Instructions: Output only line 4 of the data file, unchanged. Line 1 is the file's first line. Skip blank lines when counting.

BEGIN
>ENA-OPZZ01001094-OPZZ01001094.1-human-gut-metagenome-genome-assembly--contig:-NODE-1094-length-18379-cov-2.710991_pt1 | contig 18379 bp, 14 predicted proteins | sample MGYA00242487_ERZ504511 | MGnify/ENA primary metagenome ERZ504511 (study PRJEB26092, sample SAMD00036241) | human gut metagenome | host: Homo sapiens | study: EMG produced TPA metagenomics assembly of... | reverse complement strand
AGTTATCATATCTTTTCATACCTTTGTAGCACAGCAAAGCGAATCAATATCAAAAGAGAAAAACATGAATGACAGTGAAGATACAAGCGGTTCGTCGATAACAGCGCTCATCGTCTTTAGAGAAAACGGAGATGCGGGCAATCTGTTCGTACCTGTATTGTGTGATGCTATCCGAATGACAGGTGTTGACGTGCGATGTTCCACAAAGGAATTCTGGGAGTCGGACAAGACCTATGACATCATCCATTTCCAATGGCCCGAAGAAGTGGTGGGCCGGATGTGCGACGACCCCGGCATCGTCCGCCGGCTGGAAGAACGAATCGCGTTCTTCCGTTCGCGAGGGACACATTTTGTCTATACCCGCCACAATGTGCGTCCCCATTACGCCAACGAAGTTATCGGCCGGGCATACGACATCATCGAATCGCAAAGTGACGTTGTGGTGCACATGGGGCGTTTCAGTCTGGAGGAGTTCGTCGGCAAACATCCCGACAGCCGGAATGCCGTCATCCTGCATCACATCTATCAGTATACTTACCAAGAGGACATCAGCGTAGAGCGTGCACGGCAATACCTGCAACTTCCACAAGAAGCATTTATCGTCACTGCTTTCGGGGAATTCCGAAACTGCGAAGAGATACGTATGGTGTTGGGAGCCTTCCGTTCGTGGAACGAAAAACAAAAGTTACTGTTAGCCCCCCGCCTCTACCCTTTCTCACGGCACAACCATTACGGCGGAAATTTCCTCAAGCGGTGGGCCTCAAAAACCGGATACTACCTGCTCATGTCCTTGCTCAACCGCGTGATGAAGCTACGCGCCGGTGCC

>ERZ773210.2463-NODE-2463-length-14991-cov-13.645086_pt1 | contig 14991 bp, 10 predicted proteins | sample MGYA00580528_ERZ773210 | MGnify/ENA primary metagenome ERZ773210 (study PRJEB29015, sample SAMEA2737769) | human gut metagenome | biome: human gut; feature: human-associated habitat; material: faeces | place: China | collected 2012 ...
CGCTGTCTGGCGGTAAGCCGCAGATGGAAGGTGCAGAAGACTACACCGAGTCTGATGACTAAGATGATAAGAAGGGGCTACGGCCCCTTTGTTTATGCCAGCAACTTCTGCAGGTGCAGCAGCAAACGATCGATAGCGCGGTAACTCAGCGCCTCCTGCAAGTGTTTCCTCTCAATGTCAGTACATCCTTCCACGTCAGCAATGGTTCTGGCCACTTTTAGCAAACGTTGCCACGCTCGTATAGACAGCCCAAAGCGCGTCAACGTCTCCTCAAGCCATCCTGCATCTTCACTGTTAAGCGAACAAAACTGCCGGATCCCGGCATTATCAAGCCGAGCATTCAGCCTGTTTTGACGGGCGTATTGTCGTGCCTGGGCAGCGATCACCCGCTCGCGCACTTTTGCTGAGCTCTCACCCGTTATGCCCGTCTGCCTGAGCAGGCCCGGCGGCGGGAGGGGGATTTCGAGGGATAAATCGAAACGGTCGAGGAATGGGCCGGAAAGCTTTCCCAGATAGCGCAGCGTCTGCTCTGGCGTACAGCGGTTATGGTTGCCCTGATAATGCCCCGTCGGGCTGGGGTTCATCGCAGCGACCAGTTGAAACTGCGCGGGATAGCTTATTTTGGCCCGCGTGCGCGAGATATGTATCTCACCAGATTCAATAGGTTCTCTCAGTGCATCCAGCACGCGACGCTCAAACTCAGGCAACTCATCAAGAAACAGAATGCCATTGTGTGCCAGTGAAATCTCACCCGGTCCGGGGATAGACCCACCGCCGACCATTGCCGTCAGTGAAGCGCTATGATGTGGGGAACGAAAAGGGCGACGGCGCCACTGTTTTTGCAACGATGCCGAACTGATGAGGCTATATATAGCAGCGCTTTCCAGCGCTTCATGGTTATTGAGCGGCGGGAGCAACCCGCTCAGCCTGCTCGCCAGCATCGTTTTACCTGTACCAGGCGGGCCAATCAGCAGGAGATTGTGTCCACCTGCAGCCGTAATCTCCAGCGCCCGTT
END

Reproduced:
CGCTGTCTGGCGGTAAGCCGCAGATGGAAGGTGCAGAAGACTACACCGAGTCTGATGACTAAGATGATAAGAAGGGGCTACGGCCCCTTTGTTTATGCCAGCAACTTCTGCAGGTGCAGCAGCAAACGATCGATAGCGCGGTAACTCAGCGCCTCCTGCAAGTGTTTCCTCTCAATGTCAGTACATCCTTCCACGTCAGCAATGGTTCTGGCCACTTTTAGCAAACGTTGCCACGCTCGTATAGACAGCCCAAAGCGCGTCAACGTCTCCTCAAGCCATCCTGCATCTTCACTGTTAAGCGAACAAAACTGCCGGATCCCGGCATTATCAAGCCGAGCATTCAGCCTGTTTTGACGGGCGTATTGTCGTGCCTGGGCAGCGATCACCCGCTCGCGCACTTTTGCTGAGCTCTCACCCGTTATGCCCGTCTGCCTGAGCAGGCCCGGCGGCGGGAGGGGGATTTCGAGGGATAAATCGAAACGGTCGAGGAATGGGCCGGAAAGCTTTCCCAGATAGCGCAGCGTCTGCTCTGGCGTACAGCGGTTATGGTTGCCCTGATAATGCCCCGTCGGGCTGGGGTTCATCGCAGCGACCAGTTGAAACTGCGCGGGATAGCTTATTTTGGCCCGCGTGCGCGAGATATGTATCTCACCAGATTCAATAGGTTCTCTCAGTGCATCCAGCACGCGACGCTCAAACTCAGGCAACTCATCAAGAAACAGAATGCCATTGTGTGCCAGTGAAATCTCACCCGGTCCGGGGATAGACCCACCGCCGACCATTGCCGTCAGTGAAGCGCTATGATGTGGGGAACGAAAAGGGCGACGGCGCCACTGTTTTTGCAACGATGCCGAACTGATGAGGCTATATATAGCAGCGCTTTCCAGCGCTTCATGGTTATTGAGCGGCGGGAGCAACCCGCTCAGCCTGCTCGCCAGCATCGTTTTACCTGTACCAGGCGGGCCAATCAGCAGGAGATTGTGTCCACCTGCAGCCGTAATCTCCAGCGCCCGTT